Ever tried Vick’s Vapo-Rub? Its decongesting powers come from active ingredients made from the eucalyptus tree. In principle, oil diffusers work the same way as Vapo-Rub, except they diffuse their decongesting vapor all around the room, not just on your chest or neck. Oil diffusers have been known to cure pneumonia in lab mice.

                          7. Mosquito Repellant

                          Nobody likes mosquitoes — but when the trade-off means using repellants full of DEET, a toxic chemical that can be especially harmful to children, mosquito control can often seem like a lose-lose. However, scientists have shown that oil diffusers can be used as a safe and highly effective mosquito repellant. Studies have shown that a diffused oil mixture containing clove essential oil and lemongrass essential oil repelled one type of Zika-carrying mosquito, the Aedes aegypti mosquito, at a rate of 100%.

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                          8. Pain Relief

                          While applying oils directly to areas of your body may be the most effective way to alleviate pain, diffusing essential oils can also be an effective means of pain relief. When we inhale healthy essential oils, they enter our blood stream and can help internally relieve persistent pain from headaches, overworked muscles, and sore joints.

                          9. The New Anti-Viral

                          Research into the anti-viral effects of oil diffusion is now just gaining steam. A recent study showed that star anise essential oil was proven in medical experiments to destroy the herpes simplex virus in contained areas at a rate of 99%. Another study showed the popular DoTerra oil blend OnGuard to have highly-effective influenza-combating powers.

                          10. Improved Cognitive Function

                          Diffusing essential oils has also been shown to improve cognitive function. Many essential oils have adaptogenic qualities, which can work twofold in soothing us when we’re stressed, and giving our bodies a pick-me-up when we’re feeling down or sluggish. By working to level out an imbalanced mood, diffused oils also help us to focus. There are also several essential oils which have been shown to help balance the body’s hormones. With prolonged use, these oils can work to repair the underlying causes responsible for hindering cognitive function.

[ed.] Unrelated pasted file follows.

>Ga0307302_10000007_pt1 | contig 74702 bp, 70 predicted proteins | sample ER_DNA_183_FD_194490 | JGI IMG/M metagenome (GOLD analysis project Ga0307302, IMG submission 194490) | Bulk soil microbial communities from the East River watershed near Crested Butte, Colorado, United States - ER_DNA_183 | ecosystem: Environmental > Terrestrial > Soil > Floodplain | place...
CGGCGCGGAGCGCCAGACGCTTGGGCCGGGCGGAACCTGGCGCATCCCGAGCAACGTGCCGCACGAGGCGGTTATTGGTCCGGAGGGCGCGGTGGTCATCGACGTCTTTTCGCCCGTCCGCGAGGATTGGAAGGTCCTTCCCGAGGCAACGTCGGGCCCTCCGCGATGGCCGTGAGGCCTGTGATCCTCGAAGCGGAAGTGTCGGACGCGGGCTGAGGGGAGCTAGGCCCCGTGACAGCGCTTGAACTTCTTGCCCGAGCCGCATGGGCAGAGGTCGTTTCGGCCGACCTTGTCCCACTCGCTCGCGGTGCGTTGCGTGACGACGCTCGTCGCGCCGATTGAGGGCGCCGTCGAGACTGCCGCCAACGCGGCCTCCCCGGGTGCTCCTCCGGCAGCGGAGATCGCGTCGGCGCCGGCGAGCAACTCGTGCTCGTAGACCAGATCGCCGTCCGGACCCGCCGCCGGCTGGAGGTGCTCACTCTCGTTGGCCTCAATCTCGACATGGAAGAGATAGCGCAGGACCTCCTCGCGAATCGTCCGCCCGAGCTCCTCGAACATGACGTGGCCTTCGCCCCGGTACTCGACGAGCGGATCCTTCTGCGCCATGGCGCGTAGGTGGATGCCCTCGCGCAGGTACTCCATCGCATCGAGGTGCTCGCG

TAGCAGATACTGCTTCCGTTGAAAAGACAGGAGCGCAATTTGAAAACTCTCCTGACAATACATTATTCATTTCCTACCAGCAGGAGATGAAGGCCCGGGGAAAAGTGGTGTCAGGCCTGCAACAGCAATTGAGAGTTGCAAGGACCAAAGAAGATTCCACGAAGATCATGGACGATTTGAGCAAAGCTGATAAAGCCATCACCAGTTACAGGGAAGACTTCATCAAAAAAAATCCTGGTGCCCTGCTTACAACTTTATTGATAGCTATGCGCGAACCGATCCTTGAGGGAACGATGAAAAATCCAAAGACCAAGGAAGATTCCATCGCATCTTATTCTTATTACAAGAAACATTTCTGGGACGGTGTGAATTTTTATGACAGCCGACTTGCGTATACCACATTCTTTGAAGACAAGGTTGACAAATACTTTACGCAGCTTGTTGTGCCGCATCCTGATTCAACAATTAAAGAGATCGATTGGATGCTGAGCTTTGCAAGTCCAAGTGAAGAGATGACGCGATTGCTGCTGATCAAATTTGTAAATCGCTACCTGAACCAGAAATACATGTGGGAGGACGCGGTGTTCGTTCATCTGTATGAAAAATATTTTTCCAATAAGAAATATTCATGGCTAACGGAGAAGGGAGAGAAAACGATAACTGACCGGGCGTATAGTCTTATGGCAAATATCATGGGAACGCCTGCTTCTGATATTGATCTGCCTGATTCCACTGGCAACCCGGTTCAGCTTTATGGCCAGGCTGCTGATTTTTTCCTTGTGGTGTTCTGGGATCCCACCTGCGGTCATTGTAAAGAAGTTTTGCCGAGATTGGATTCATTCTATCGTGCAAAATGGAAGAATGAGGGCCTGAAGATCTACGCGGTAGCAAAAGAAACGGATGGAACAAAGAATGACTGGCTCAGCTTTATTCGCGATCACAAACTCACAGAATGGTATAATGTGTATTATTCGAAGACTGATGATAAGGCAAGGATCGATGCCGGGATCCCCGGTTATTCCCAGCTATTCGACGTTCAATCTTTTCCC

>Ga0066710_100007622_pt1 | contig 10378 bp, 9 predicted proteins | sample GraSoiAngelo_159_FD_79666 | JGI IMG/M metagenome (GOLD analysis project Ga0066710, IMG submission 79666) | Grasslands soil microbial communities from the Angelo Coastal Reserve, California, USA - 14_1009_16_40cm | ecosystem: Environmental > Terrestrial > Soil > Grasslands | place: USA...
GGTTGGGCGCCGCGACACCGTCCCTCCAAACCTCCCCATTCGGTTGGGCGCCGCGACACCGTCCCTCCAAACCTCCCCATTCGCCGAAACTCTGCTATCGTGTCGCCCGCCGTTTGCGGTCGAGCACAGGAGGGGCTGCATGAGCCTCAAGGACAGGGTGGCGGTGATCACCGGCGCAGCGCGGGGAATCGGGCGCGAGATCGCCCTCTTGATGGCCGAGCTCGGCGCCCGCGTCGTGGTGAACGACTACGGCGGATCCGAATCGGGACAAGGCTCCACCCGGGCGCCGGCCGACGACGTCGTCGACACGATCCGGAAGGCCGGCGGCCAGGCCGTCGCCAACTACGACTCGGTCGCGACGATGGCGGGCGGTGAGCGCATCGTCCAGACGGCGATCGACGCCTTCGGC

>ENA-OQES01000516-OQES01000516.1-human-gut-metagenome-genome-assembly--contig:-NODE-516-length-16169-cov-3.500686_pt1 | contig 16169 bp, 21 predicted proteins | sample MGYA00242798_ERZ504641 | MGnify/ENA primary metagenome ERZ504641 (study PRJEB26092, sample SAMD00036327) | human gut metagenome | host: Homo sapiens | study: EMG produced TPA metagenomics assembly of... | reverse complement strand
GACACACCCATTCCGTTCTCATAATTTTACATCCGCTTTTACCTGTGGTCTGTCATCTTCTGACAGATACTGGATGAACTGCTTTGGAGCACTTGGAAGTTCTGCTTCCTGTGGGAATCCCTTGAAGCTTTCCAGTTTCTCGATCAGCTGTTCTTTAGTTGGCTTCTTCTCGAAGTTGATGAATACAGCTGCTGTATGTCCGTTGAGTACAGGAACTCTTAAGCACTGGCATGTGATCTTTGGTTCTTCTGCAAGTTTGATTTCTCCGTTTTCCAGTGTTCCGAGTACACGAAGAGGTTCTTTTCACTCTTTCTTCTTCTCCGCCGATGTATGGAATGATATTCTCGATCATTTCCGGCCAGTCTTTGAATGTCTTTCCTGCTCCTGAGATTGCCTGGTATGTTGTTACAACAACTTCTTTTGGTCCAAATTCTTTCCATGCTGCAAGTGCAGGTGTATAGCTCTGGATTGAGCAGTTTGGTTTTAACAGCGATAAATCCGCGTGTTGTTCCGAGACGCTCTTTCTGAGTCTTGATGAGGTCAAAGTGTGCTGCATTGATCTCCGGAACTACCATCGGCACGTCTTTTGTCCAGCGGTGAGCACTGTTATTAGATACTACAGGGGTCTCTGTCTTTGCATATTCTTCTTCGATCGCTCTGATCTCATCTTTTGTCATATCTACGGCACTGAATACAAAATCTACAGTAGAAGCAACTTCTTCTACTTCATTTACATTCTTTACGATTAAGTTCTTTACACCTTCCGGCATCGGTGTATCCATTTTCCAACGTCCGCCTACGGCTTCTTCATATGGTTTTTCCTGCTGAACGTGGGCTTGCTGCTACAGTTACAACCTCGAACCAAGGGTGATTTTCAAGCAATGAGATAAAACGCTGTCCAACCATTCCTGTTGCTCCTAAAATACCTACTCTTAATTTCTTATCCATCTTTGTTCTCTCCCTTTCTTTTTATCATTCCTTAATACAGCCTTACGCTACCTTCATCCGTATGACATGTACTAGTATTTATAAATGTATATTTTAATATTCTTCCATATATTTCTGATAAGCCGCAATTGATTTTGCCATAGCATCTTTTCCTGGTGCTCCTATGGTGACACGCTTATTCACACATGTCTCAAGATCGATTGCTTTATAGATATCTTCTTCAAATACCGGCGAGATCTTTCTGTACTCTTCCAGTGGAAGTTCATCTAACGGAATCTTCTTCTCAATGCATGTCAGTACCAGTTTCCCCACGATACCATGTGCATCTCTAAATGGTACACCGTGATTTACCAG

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                          11. Money Saving

                          With ten clear benefits of oil diffusers already outlined, there is one more that should now be obvious: using an oil diffuser will help you to save money. As an anti-viral, bug repelling, and stress-relief solution rolled into one safe product, an oil diffuser used with the proper oils will save you money on products you might otherwise be buying to help cure those pesky headaches or get your kids to fall asleep on time. If you’re wondering just how affordable oil diffusers can be, check the buyer’s guide to the best oil diffusers — you’ll be sure to find one that fits your budget!

                          Featured photo credit: Jopeel Quimpo via unsplash.com